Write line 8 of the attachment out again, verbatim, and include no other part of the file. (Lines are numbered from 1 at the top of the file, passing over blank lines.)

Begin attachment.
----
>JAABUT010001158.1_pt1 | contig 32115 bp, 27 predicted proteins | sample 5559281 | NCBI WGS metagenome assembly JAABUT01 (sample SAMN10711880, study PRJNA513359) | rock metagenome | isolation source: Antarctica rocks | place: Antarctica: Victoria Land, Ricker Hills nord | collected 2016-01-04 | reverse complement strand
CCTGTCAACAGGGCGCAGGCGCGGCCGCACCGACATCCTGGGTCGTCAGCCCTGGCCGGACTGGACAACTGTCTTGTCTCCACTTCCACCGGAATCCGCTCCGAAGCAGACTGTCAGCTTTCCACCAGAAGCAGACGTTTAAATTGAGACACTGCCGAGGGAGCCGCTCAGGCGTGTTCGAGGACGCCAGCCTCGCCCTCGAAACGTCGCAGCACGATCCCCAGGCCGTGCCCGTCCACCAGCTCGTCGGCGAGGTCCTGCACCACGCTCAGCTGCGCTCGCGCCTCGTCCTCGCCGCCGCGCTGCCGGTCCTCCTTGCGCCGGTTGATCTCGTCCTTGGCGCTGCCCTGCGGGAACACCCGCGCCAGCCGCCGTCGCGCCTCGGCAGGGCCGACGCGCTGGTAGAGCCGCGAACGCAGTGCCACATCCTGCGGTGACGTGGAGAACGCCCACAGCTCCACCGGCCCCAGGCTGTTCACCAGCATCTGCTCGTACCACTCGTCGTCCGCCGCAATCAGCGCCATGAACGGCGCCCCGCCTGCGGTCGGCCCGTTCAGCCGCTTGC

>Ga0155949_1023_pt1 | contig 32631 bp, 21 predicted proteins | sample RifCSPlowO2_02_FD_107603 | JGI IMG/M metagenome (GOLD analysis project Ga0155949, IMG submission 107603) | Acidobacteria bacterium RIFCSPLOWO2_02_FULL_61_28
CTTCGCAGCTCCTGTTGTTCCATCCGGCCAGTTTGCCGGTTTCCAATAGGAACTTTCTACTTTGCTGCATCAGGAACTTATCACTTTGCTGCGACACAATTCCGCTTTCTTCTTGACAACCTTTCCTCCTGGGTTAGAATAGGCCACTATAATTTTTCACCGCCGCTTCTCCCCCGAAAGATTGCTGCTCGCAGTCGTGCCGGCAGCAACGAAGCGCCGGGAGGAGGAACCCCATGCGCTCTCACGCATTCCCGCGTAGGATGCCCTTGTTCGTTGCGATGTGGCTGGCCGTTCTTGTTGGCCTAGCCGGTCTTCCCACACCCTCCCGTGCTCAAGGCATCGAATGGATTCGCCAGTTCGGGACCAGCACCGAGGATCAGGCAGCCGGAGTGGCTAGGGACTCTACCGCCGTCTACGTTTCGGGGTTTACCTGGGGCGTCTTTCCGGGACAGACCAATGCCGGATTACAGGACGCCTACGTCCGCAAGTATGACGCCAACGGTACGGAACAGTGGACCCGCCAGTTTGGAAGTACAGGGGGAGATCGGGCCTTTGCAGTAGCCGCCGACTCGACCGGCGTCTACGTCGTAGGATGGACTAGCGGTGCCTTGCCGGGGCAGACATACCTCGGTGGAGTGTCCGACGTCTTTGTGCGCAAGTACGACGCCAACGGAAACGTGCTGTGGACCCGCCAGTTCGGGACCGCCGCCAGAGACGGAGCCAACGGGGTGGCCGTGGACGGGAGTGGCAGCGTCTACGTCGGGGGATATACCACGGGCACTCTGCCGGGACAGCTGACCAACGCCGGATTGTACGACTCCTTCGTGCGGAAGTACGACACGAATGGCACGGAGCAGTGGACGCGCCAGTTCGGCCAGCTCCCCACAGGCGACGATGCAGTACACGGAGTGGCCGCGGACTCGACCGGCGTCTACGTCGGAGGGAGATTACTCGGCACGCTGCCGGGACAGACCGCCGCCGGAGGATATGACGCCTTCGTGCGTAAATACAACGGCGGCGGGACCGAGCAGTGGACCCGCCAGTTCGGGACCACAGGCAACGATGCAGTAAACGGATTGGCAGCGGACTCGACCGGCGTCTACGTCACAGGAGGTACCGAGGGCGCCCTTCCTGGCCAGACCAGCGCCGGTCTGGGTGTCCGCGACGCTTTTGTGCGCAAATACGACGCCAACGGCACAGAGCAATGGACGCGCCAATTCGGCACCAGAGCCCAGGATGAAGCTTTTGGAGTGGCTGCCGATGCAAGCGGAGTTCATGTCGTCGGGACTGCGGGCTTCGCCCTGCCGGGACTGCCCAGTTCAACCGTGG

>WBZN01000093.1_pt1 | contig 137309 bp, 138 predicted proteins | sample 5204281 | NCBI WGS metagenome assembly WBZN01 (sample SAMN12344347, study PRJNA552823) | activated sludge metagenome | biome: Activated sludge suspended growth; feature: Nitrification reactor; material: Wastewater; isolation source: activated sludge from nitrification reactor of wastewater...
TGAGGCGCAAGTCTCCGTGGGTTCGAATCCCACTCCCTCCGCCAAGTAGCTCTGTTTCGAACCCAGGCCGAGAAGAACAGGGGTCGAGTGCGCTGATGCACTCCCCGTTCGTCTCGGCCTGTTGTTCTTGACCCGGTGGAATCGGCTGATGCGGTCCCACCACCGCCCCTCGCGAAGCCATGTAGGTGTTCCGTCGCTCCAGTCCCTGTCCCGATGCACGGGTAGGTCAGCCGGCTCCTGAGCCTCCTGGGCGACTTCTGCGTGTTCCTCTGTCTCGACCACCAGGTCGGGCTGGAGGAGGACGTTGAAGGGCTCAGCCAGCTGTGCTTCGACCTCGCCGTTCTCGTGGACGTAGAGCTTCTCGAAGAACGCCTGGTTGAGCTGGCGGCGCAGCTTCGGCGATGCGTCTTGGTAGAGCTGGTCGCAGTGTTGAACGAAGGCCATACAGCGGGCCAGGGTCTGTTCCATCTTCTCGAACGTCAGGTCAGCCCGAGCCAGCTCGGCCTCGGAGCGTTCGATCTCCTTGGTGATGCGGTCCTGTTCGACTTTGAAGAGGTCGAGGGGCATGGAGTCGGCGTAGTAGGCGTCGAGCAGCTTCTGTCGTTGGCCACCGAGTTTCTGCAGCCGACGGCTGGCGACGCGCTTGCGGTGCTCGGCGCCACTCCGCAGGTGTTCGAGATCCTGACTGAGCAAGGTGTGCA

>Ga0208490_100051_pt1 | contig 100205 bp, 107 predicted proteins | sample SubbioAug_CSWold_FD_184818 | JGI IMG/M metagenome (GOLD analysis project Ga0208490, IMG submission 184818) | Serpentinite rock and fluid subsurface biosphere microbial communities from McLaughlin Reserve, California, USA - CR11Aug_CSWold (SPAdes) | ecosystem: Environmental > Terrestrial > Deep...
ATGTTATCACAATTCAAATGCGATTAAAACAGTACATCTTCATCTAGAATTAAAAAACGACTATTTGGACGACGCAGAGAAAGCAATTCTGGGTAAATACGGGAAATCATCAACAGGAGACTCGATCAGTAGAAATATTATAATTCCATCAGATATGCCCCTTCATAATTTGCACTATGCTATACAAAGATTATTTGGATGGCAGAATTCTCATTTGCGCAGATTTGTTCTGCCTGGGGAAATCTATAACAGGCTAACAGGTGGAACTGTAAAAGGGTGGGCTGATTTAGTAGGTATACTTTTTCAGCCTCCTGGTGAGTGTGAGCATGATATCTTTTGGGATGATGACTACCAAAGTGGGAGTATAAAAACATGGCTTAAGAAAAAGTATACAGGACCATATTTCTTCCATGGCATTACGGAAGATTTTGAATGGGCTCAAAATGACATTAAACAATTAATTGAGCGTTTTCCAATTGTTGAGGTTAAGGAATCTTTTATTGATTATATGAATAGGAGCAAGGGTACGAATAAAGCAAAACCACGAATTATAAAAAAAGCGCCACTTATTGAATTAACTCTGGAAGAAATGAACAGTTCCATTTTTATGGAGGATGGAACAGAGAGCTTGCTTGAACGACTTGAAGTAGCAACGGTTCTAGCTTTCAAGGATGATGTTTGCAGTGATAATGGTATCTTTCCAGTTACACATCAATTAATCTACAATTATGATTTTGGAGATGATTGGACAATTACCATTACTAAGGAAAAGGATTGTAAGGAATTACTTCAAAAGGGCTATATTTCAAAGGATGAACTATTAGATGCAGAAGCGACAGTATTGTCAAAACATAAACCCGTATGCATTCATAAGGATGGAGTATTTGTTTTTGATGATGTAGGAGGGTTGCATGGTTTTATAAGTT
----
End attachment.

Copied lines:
ATGTTATCACAATTCAAATGCGATTAAAACAGTACATCTTCATCTAGAATTAAAAAACGACTATTTGGACGACGCAGAGAAAGCAATTCTGGGTAAATACGGGAAATCATCAACAGGAGACTCGATCAGTAGAAATATTATAATTCCATCAGATATGCCCCTTCATAATTTGCACTATGCTATACAAAGATTATTTGGATGGCAGAATTCTCATTTGCGCAGATTTGTTCTGCCTGGGGAAATCTATAACAGGCTAACAGGTGGAACTGTAAAAGGGTGGGCTGATTTAGTAGGTATACTTTTTCAGCCTCCTGGTGAGTGTGAGCATGATATCTTTTGGGATGATGACTACCAAAGTGGGAGTATAAAAACATGGCTTAAGAAAAAGTATACAGGACCATATTTCTTCCATGGCATTACGGAAGATTTTGAATGGGCTCAAAATGACATTAAACAATTAATTGAGCGTTTTCCAATTGTTGAGGTTAAGGAATCTTTTATTGATTATATGAATAGGAGCAAGGGTACGAATAAAGCAAAACCACGAATTATAAAAAAAGCGCCACTTATTGAATTAACTCTGGAAGAAATGAACAGTTCCATTTTTATGGAGGATGGAACAGAGAGCTTGCTTGAACGACTTGAAGTAGCAACGGTTCTAGCTTTCAAGGATGATGTTTGCAGTGATAATGGTATCTTTCCAGTTACACATCAATTAATCTACAATTATGATTTTGGAGATGATTGGACAATTACCATTACTAAGGAAAAGGATTGTAAGGAATTACTTCAAAAGGGCTATATTTCAAAGGATGAACTATTAGATGCAGAAGCGACAGTATTGTCAAAACATAAACCCGTATGCATTCATAAGGATGGAGTATTTGTTTTTGATGATGTAGGAGGGTTGCATGGTTTTATAAGTT